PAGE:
Parable (working title), 36 x 36 inches. Thread, handmade paper, and acrylic paint on panel. ©2010 Deidre Adams.
I’ve been working more on my paintings in preparation for the thesis show. Although I originally started this series from an idea about the brain and cells and memory and dreams (see A State of Resonance), that’s all kind of fallen by the wayside as I’ve been working more into these paintings. I realized that I’m falling back to my usual way of working, which applies whether I’m working with textiles or painting on panels, or any other medium, and that is a focus on process. I work intuitively, starting with some basic layers of things and responding to them as I go. All of my work is about texture and layering, influenced by the things I’m drawn to visually: crumbling walls, peeling paint, rusty hinges, and marks. There is an inherent aspect of time, as surfaces are changed over time by the environment and by human intervention.
Rereading my earlier words, this seems to be the single most pertinent thing I said in that post:
I’m still working with texture, because after so many years of working with textiles, I’ve developed an inseparable connection with the tactile nature of materials. Besides the visual texture imparted by the lines, shapes, colors and markings in this work, I’m also using thread, string, fragments of handmade paper, and other embedded objects to impart elements of physical texture to the surface. I’m still very interested in creating a sense of depth and layering here, in an attempt to create an illusion that you are moving into the piece.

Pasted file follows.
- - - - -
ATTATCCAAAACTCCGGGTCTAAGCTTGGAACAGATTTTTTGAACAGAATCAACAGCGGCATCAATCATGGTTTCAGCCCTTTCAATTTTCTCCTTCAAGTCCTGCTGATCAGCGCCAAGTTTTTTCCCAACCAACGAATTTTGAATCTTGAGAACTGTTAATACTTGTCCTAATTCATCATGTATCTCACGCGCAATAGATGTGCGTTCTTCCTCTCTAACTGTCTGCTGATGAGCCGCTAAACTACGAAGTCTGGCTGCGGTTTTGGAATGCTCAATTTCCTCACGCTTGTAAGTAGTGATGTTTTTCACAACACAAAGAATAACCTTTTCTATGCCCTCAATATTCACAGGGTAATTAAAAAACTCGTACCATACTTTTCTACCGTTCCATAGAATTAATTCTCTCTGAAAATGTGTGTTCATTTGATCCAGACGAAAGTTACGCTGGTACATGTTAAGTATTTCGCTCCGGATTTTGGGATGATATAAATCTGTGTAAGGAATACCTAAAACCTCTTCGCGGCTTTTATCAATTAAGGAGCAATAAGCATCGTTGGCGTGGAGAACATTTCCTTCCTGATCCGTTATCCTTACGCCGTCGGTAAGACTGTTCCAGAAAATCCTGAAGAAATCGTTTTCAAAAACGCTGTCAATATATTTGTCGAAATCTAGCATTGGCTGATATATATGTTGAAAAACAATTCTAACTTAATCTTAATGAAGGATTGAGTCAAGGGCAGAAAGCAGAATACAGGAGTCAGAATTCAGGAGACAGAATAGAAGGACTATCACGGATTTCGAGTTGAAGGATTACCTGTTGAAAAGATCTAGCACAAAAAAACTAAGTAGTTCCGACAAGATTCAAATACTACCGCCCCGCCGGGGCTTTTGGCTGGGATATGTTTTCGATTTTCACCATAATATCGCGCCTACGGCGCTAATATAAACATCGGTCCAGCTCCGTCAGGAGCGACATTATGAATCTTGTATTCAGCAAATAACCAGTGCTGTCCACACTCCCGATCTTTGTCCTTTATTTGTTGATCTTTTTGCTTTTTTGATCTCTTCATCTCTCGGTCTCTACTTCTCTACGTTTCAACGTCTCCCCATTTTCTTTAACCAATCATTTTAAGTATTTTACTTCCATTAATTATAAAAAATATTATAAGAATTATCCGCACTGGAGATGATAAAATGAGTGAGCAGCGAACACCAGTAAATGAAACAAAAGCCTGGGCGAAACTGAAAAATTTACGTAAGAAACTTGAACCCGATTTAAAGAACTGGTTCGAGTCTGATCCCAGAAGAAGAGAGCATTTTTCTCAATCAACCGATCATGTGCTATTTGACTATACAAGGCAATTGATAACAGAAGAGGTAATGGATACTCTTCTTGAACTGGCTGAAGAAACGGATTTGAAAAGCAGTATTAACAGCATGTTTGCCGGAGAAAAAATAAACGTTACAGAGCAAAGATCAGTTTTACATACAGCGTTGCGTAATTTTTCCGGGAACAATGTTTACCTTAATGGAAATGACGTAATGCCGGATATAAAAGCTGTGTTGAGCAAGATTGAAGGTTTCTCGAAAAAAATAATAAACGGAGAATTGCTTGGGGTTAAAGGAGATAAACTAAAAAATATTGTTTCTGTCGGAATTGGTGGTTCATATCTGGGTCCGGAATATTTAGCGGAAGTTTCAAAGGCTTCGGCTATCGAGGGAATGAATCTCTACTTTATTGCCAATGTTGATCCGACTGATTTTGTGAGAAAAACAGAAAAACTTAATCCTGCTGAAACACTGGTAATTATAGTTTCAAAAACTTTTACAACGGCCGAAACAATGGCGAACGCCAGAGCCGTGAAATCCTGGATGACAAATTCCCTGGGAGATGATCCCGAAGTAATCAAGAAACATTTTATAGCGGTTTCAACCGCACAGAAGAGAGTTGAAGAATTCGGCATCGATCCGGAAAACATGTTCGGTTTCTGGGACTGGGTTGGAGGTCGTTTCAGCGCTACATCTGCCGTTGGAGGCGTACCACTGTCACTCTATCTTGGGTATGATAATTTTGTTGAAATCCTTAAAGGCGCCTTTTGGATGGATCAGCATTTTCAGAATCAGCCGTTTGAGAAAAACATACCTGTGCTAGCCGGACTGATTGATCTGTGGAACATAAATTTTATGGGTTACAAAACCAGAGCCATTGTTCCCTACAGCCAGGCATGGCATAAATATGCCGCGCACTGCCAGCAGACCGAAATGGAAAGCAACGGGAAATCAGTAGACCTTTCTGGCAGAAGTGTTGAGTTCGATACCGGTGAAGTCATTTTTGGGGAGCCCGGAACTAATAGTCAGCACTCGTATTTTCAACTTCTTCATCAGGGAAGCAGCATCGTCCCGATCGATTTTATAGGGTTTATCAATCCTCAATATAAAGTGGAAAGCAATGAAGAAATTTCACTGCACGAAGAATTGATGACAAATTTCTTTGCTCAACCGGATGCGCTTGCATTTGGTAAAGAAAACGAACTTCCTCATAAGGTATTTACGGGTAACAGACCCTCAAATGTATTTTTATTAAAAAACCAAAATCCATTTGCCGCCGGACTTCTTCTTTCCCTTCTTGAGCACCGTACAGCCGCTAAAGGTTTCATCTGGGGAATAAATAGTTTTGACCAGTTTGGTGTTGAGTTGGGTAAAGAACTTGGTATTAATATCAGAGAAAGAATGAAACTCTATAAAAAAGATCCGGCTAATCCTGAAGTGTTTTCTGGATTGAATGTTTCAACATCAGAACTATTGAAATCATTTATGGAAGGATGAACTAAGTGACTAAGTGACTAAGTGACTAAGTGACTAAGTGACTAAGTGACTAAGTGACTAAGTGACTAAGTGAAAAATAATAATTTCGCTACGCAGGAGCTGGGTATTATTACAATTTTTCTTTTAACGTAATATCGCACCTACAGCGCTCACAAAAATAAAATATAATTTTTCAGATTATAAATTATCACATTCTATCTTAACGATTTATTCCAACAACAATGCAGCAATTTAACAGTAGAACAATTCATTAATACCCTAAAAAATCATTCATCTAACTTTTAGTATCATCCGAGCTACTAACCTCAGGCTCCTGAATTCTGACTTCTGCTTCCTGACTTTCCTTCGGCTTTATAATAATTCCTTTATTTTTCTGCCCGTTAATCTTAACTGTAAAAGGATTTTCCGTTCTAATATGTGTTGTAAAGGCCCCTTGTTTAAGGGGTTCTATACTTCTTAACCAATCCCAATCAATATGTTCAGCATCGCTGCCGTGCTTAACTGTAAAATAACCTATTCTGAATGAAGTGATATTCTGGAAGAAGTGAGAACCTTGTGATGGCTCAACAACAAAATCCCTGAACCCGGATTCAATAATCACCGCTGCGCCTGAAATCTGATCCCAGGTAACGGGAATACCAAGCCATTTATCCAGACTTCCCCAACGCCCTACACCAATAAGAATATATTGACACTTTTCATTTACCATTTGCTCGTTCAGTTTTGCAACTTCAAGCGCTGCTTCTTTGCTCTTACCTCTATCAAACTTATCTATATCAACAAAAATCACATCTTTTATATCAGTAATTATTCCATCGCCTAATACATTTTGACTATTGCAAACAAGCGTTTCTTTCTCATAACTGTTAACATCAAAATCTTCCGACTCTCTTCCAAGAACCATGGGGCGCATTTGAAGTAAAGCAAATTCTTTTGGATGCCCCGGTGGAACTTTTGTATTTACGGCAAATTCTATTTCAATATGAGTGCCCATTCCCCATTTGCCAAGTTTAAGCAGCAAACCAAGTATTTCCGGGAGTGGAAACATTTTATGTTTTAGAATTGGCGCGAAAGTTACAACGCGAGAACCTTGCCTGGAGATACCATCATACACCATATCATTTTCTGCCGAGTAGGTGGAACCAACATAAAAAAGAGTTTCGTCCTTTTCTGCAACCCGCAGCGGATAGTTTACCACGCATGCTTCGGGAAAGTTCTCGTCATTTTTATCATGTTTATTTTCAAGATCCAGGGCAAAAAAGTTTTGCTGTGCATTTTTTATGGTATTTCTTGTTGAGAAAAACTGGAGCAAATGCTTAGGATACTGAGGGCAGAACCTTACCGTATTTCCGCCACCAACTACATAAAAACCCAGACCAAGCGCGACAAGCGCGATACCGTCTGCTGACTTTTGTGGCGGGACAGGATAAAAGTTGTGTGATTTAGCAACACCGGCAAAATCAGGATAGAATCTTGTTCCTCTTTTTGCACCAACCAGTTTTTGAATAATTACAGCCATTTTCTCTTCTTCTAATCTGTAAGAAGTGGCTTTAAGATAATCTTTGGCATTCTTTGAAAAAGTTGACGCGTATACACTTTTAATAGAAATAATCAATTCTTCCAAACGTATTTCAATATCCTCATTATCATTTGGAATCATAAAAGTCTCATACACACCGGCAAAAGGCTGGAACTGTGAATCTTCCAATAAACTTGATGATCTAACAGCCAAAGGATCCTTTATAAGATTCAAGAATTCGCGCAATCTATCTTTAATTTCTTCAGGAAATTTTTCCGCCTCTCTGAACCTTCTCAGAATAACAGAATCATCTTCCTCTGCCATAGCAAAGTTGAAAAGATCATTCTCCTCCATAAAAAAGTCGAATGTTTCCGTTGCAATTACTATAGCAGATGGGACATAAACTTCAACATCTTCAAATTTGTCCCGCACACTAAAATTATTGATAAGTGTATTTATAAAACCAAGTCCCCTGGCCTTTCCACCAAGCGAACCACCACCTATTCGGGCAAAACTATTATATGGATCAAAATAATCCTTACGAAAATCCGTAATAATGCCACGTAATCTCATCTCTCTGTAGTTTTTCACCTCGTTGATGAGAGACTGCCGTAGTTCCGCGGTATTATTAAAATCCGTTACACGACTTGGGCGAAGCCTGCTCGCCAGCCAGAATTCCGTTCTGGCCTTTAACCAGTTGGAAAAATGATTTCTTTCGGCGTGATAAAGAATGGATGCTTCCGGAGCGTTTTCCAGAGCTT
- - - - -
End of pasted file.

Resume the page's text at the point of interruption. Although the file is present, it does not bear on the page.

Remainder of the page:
In the BFA thesis class, we spend a lot of time working on our statements. The thesis statement is distinguished from the artist’s statement in a couple of ways, the most notable of which seems to me to be that it’s a lot longer and therefore full of more pontificating and “artspeak.” In attending past senior thesis shows and trying to read the statements, I’ve found that in most cases they were way too long and my mind would start wandering before I could get through the whole thing. A lot of them sound like they’re just regurgitating a bunch of theory to score points.
In writing mine, I’m trying to be as honest as possible without sounding overly academic and pompous. On the other hand, I do want to make an effort to go along with the system to a certain extent, basically so I can get a good grade. Here’s the part where I’m having difficulty. We are supposed to name a couple of influences, and each named influence must be visible in the work. I mention wabi-sabi, as the idea of finding beauty in the impermanent and the imperfect is very influential, but they also want some actual art movements and/or specific artists named.
Now I have a lot of artists in mind whose work I admire: Robert Rauschenberg, Jasper Johns, Robert Ryman, Eva Hesse, Gordon Matta-Clark, Susan Rothenberg, Wayne Thiebaud, Richard Diebenkorn, plus many more contemporary painters, textile artists, and photographers. But there is not a single one that I looked at and said, “I want to make work like that.” So I’m going about this in a rather backwards way, I suppose. I’m paging through all my Art in America and ARTnews magazines and a bunch of books to find something that looks similar or has a similar intent. Can’t really find anything terribly appropriate. For lack of a better idea right now, I guess I’m going to go with Abstract Expressionism, since the look of my work is somewhat similar to some of the gestural painters, although I think my philosophy of working doesn’t really fit. (Emotional intensity and self-denial? I hardly think so.) I’m open to suggestions.
One other note, specifically on the painting above. I first did this one last semester, but I wasn’t really satisfied with it in its original incarnation. Then, after I got a comment that it looked like an image of a nebula taken from the Hubble telescope, I realized that was pretty far off my intention. Here’s what it looked like before the rework:
Well, that color really was too wild, and even though a certain person is disappointed about it, I like the new version quite a bit better. I’m in charge here, after all!